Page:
No Child Left Behind Policy

No Child Left Behind Policy




There has been the need to determine whether there has been success in the implementation of No Child Left Behind (NCLB) Policy in the United States. As a result, a number of studies have been conducted in schools in the Unites States to establish the success of implementation of this policy. The focus of this has been to establish the areas of success as a result of implementation of this policy as well as the areas of failures. This will enable stakeholders to establish whether there is the need to continue implementing this policy or not. This paper will seek to establish the effectiveness of NCLB in enhancing the quality of education provided to children. This study will also seek to determine the impact that has been brought by No Child Left Behind policy in terms of the level of increased literacy in the United States.

No Child Left Behind (NCLB) Policy refers to the policy that was created by President George W. Bush on January, 8 2002 with the aim of improving the Elementary and Secondary Education Act (McGuinn, 2006). His resulted from concern from the public with regards to the state of education where there was the need to reach every public schools in America with the goal of improving education of disadvantaged students in the United States. Various measures were designed to improve the gains in student accomplishments and to ensure schools are held accountable for the success of the students.

Various changes were brought to the education landscape. For instance, students in grade 3-8 were tested on annual basis and the tests were aligned with the academic standards in the United States, schools were expected to bring the students up to the expected level of academic progress and schools that failed to meet the expected targets in two consecutive years would be provided with technical assistance and students would be transferred to other public schools (Brown & Hunter, 2006). This policy also required that students were to be issued with report cards that showed their academic progress while teachers were to be highly qualified before they could be allowed to teach in a public school.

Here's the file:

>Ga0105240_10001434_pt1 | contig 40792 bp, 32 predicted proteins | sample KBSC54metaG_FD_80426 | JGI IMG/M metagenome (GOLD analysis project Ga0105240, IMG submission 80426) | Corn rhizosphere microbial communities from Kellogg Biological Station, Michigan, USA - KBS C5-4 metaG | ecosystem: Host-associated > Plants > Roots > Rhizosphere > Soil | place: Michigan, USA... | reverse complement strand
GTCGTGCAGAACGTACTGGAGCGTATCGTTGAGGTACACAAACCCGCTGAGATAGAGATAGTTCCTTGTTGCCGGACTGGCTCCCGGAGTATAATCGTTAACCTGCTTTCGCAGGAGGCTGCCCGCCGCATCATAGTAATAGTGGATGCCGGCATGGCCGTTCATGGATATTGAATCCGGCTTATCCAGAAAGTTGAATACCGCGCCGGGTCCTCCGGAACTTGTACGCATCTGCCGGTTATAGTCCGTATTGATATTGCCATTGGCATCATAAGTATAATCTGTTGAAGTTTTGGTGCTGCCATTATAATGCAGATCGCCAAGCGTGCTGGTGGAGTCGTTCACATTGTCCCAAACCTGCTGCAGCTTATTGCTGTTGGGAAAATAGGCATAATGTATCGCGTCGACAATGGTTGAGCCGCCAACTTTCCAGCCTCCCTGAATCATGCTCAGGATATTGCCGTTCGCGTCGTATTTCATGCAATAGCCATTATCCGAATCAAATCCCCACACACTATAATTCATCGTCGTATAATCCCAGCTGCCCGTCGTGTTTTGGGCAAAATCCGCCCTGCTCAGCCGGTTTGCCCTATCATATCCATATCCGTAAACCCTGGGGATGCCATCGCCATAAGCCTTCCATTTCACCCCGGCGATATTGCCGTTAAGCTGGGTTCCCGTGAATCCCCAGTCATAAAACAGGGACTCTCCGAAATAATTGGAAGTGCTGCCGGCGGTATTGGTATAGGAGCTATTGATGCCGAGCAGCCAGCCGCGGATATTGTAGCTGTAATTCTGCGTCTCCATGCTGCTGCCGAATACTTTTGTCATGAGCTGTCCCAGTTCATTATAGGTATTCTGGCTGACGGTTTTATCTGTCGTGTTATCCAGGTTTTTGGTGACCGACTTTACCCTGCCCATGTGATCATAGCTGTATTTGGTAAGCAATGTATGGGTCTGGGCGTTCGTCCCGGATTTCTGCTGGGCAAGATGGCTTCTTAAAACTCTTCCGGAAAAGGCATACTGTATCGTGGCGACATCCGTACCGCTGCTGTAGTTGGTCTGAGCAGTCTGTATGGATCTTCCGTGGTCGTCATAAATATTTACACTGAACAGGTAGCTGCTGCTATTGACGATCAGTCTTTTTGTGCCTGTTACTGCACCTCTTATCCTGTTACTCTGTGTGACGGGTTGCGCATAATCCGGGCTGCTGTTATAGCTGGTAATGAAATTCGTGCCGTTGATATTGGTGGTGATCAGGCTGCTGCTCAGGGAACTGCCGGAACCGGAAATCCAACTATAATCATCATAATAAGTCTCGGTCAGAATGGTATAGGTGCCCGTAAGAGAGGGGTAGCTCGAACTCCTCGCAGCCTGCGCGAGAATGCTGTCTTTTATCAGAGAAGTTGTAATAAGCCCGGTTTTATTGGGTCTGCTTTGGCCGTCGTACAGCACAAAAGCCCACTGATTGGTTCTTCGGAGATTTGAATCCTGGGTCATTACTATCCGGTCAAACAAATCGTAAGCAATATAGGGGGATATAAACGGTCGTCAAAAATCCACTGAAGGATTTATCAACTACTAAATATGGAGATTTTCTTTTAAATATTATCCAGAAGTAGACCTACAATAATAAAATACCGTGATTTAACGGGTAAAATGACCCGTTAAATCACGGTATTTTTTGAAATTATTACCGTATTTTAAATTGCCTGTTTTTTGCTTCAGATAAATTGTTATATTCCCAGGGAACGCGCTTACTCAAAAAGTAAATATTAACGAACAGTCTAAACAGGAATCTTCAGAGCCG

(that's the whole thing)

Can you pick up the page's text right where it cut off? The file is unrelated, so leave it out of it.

The NCLB policy was accompanied with considerable controversy and debate from education stakeholders. There had been a number of questions raised by education stakeholders regarding the feasibility of this act. According to the views of most principals and superintendents, this policy is viewed as politically motivated and has resulted into undermining of public schools (Beltran, 2009). It has also been argued that the requirement of the policy where progress of schools are evaluated on the basis of demographic subgroups results into penalization of schools that have student populations from diverse backgrounds.

Another concern for the education policy was in terms of the rules pertaining to adequate yearly progress and the target of 100% efficiency by the year 2013/2014. Schools that had traditionally performed better did not meet these set rates of improvement and they were considered to have failed (Hess & Petrilli, 2007). This resulted into 39% of schools failing to make the right yearly progress from 29% in the year 2006.

Despite the law allowing states to set their own annual benchmark standards on the basis that they reached 100% proficiency by 2012-2013, a number of states simply failed to raise their benchmarks to any level.


There are advocates for the NCLB act with some supporting the need for the accountability and transparency while some observers argue that the effectiveness of this act will be based on whether sates are closely stuck to the principles of ‘tough accountability. It has also been argued that the best contribution that the national government can bring to the improvement of education policies is by enabling each state to try school programs they consider successful for their schools.


Beltran, E. M. (2009). A social work policy analysis of No Child Left Behind Act of 2001 (Public Law 107-110).

Brown, F., & Hunter, R.C. (2006). No child left behind and other federal programs for urban school districts. Amsterdam: Elsevier JAI.

Carlson, J. S. (2005). The No Child Left Behind legislation: Educational research and federal funding. Greenwich, Conn: Information Age Publ.

Hess, F. M., & Petrilli, M. J. (2007). No child left behind: Primer. New York: Peter Lang.

McGuinn, P. J. (2006). No Child Left Behind and the transformation of federal education policy: 1965-2005. Lawrence, Kan: Univ. Press of Kansas.

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